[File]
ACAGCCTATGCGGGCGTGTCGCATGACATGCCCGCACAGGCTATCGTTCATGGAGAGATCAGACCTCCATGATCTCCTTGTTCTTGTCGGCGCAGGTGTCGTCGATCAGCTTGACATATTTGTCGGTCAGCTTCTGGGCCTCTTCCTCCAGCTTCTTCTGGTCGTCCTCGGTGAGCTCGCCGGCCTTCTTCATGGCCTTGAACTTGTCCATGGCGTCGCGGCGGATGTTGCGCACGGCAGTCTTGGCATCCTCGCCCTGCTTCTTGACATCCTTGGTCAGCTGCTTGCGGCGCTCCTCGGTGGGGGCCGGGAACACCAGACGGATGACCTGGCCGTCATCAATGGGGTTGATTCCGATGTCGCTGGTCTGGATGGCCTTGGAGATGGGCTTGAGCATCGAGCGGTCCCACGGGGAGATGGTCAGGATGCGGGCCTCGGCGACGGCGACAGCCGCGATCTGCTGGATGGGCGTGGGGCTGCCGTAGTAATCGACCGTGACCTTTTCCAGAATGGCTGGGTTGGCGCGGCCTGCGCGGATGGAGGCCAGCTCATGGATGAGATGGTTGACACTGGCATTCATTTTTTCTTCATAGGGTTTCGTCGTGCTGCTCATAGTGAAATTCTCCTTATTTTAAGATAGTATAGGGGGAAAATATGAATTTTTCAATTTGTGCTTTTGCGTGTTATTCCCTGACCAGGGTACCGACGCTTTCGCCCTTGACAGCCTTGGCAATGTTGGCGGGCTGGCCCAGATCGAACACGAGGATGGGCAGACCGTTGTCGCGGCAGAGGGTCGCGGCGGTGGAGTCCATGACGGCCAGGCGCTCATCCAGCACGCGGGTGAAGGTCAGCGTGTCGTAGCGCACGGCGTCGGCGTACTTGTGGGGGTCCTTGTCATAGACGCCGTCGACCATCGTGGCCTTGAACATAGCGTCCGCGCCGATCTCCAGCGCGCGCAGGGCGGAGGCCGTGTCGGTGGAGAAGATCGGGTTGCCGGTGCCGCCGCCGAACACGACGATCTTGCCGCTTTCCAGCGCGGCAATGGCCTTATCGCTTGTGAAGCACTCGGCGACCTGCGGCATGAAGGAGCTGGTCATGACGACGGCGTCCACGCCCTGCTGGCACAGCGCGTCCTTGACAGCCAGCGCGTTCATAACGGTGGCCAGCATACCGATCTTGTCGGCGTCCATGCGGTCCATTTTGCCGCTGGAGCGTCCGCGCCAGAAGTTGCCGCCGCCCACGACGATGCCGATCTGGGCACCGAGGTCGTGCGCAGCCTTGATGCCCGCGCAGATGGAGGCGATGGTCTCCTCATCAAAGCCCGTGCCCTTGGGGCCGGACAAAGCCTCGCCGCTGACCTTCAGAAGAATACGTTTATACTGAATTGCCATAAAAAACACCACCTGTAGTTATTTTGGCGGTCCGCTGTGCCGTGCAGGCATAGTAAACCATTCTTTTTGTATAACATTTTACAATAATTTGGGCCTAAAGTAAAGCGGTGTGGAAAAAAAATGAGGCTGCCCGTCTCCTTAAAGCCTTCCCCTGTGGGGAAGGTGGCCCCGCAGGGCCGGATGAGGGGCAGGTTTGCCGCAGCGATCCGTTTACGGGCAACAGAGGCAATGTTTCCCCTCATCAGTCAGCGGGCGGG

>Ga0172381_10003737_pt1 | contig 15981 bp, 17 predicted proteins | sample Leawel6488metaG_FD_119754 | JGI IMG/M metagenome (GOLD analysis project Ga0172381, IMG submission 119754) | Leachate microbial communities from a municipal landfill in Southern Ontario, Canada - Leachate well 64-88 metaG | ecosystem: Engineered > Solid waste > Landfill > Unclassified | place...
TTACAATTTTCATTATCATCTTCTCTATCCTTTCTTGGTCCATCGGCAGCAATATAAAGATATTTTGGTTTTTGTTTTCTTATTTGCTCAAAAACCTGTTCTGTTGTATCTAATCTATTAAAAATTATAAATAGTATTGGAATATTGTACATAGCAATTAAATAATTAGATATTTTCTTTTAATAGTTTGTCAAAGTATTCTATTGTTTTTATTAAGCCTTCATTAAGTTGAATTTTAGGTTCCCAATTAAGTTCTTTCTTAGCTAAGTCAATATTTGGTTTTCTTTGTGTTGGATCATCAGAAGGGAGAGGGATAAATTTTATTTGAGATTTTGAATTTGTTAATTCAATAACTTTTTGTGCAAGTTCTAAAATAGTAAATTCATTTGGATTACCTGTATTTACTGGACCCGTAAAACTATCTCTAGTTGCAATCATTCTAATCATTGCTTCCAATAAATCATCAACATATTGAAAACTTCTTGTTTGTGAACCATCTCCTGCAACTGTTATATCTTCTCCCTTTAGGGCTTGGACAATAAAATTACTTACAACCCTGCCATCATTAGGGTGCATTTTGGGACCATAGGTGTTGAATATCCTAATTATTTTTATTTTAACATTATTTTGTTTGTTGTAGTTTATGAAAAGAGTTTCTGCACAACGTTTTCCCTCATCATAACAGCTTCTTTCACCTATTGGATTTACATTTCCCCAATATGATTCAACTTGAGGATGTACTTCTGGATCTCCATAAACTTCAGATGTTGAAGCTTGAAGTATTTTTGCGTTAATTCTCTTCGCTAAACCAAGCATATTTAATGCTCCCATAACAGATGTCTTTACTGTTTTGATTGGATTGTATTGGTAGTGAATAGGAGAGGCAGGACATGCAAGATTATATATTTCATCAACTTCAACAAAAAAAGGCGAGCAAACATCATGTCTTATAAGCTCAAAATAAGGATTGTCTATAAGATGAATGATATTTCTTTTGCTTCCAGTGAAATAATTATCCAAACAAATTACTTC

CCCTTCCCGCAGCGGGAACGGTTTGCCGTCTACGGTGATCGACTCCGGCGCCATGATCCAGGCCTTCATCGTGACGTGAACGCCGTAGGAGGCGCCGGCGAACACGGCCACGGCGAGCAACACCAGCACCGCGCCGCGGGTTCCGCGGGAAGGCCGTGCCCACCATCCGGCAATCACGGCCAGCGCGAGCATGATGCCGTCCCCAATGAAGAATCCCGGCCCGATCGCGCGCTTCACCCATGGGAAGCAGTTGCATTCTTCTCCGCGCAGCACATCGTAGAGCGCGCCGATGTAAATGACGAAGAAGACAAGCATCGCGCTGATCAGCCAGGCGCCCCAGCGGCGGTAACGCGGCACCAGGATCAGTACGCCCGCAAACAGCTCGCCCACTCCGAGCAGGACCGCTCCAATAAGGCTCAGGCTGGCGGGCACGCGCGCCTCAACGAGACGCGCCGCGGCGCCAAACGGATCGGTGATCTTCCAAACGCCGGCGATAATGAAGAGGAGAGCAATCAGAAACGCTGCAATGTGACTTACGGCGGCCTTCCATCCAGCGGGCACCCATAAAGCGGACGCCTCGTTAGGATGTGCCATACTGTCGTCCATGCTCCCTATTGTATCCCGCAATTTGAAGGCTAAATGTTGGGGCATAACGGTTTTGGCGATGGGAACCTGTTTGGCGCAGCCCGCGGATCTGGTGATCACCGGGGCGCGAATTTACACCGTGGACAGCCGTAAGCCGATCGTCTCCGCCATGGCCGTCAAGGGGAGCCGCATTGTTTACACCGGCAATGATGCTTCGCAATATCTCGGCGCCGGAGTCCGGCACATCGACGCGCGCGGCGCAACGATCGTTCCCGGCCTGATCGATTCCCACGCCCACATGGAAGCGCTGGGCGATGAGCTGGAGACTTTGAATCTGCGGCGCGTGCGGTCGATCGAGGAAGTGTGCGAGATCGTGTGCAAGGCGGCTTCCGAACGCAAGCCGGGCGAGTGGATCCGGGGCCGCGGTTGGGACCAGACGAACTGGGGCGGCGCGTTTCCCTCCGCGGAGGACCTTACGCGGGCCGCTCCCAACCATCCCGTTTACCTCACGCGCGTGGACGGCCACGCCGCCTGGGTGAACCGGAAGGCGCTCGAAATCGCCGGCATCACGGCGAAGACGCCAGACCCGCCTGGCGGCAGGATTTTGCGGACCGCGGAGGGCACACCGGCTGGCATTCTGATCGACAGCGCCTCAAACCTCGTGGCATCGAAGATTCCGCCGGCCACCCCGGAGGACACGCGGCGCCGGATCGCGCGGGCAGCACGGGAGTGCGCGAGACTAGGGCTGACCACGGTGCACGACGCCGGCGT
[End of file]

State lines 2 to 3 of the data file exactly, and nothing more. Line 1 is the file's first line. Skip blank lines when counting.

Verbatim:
>Ga0172381_10003737_pt1 | contig 15981 bp, 17 predicted proteins | sample Leawel6488metaG_FD_119754 | JGI IMG/M metagenome (GOLD analysis project Ga0172381, IMG submission 119754) | Leachate microbial communities from a municipal landfill in Southern Ontario, Canada - Leachate well 64-88 metaG | ecosystem: Engineered > Solid waste > Landfill > Unclassified | place...
TTACAATTTTCATTATCATCTTCTCTATCCTTTCTTGGTCCATCGGCAGCAATATAAAGATATTTTGGTTTTTGTTTTCTTATTTGCTCAAAAACCTGTTCTGTTGTATCTAATCTATTAAAAATTATAAATAGTATTGGAATATTGTACATAGCAATTAAATAATTAGATATTTTCTTTTAATAGTTTGTCAAAGTATTCTATTGTTTTTATTAAGCCTTCATTAAGTTGAATTTTAGGTTCCCAATTAAGTTCTTTCTTAGCTAAGTCAATATTTGGTTTTCTTTGTGTTGGATCATCAGAAGGGAGAGGGATAAATTTTATTTGAGATTTTGAATTTGTTAATTCAATAACTTTTTGTGCAAGTTCTAAAATAGTAAATTCATTTGGATTACCTGTATTTACTGGACCCGTAAAACTATCTCTAGTTGCAATCATTCTAATCATTGCTTCCAATAAATCATCAACATATTGAAAACTTCTTGTTTGTGAACCATCTCCTGCAACTGTTATATCTTCTCCCTTTAGGGCTTGGACAATAAAATTACTTACAACCCTGCCATCATTAGGGTGCATTTTGGGACCATAGGTGTTGAATATCCTAATTATTTTTATTTTAACATTATTTTGTTTGTTGTAGTTTATGAAAAGAGTTTCTGCACAACGTTTTCCCTCATCATAACAGCTTCTTTCACCTATTGGATTTACATTTCCCCAATATGATTCAACTTGAGGATGTACTTCTGGATCTCCATAAACTTCAGATGTTGAAGCTTGAAGTATTTTTGCGTTAATTCTCTTCGCTAAACCAAGCATATTTAATGCTCCCATAACAGATGTCTTTACTGTTTTGATTGGATTGTATTGGTAGTGAATAGGAGAGGCAGGACATGCAAGATTATATATTTCATCAACTTCAACAAAAAAAGGCGAGCAAACATCATGTCTTATAAGCTCAAAATAAGGATTGTCTATAAGATGAATGATATTTCTTTTGCTTCCAGTGAAATAATTATCCAAACAAATTACTTC